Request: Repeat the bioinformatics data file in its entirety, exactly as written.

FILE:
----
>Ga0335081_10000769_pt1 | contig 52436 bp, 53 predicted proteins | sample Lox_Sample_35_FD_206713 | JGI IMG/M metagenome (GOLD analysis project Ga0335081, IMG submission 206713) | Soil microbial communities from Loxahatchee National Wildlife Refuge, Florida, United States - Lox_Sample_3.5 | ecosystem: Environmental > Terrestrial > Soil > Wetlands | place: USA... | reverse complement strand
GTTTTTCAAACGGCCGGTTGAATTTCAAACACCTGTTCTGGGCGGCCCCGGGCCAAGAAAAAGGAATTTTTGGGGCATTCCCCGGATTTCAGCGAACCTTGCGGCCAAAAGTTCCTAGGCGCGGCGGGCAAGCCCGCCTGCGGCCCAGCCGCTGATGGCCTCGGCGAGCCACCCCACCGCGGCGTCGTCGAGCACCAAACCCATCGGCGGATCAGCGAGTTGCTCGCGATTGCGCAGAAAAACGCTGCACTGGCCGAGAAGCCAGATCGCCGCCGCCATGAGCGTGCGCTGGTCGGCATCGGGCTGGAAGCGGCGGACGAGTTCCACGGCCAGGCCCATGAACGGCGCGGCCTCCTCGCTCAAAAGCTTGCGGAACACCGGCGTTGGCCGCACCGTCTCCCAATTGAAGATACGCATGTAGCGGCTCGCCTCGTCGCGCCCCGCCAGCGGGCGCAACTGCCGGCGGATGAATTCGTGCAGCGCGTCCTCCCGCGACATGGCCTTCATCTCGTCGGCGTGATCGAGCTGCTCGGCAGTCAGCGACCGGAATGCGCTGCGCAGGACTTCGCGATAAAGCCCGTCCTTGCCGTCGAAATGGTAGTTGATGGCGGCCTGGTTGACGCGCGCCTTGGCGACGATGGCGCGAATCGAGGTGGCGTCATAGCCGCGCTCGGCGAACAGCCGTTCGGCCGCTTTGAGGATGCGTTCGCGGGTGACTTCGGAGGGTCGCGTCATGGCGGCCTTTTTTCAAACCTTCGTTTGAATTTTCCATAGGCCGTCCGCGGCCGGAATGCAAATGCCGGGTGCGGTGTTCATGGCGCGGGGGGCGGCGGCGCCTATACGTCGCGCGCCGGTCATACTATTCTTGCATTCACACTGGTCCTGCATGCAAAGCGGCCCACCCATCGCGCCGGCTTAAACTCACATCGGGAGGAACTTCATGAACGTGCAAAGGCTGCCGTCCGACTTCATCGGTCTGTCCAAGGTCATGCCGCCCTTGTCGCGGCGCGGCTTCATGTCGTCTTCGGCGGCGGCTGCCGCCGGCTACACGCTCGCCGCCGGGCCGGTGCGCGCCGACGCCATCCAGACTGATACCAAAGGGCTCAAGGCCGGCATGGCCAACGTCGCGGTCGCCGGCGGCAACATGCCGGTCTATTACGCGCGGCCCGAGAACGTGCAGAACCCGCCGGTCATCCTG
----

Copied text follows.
>Ga0335081_10000769_pt1 | contig 52436 bp, 53 predicted proteins | sample Lox_Sample_35_FD_206713 | JGI IMG/M metagenome (GOLD analysis project Ga0335081, IMG submission 206713) | Soil microbial communities from Loxahatchee National Wildlife Refuge, Florida, United States - Lox_Sample_3.5 | ecosystem: Environmental > Terrestrial > Soil > Wetlands | place: USA... | reverse complement strand
GTTTTTCAAACGGCCGGTTGAATTTCAAACACCTGTTCTGGGCGGCCCCGGGCCAAGAAAAAGGAATTTTTGGGGCATTCCCCGGATTTCAGCGAACCTTGCGGCCAAAAGTTCCTAGGCGCGGCGGGCAAGCCCGCCTGCGGCCCAGCCGCTGATGGCCTCGGCGAGCCACCCCACCGCGGCGTCGTCGAGCACCAAACCCATCGGCGGATCAGCGAGTTGCTCGCGATTGCGCAGAAAAACGCTGCACTGGCCGAGAAGCCAGATCGCCGCCGCCATGAGCGTGCGCTGGTCGGCATCGGGCTGGAAGCGGCGGACGAGTTCCACGGCCAGGCCCATGAACGGCGCGGCCTCCTCGCTCAAAAGCTTGCGGAACACCGGCGTTGGCCGCACCGTCTCCCAATTGAAGATACGCATGTAGCGGCTCGCCTCGTCGCGCCCCGCCAGCGGGCGCAACTGCCGGCGGATGAATTCGTGCAGCGCGTCCTCCCGCGACATGGCCTTCATCTCGTCGGCGTGATCGAGCTGCTCGGCAGTCAGCGACCGGAATGCGCTGCGCAGGACTTCGCGATAAAGCCCGTCCTTGCCGTCGAAATGGTAGTTGATGGCGGCCTGGTTGACGCGCGCCTTGGCGACGATGGCGCGAATCGAGGTGGCGTCATAGCCGCGCTCGGCGAACAGCCGTTCGGCCGCTTTGAGGATGCGTTCGCGGGTGACTTCGGAGGGTCGCGTCATGGCGGCCTTTTTTCAAACCTTCGTTTGAATTTTCCATAGGCCGTCCGCGGCCGGAATGCAAATGCCGGGTGCGGTGTTCATGGCGCGGGGGGCGGCGGCGCCTATACGTCGCGCGCCGGTCATACTATTCTTGCATTCACACTGGTCCTGCATGCAAAGCGGCCCACCCATCGCGCCGGCTTAAACTCACATCGGGAGGAACTTCATGAACGTGCAAAGGCTGCCGTCCGACTTCATCGGTCTGTCCAAGGTCATGCCGCCCTTGTCGCGGCGCGGCTTCATGTCGTCTTCGGCGGCGGCTGCCGCCGGCTACACGCTCGCCGCCGGGCCGGTGCGCGCCGACGCCATCCAGACTGATACCAAAGGGCTCAAGGCCGGCATGGCCAACGTCGCGGTCGCCGGCGGCAACATGCCGGTCTATTACGCGCGGCCCGAGAACGTGCAGAACCCGCCGGTCATCCTG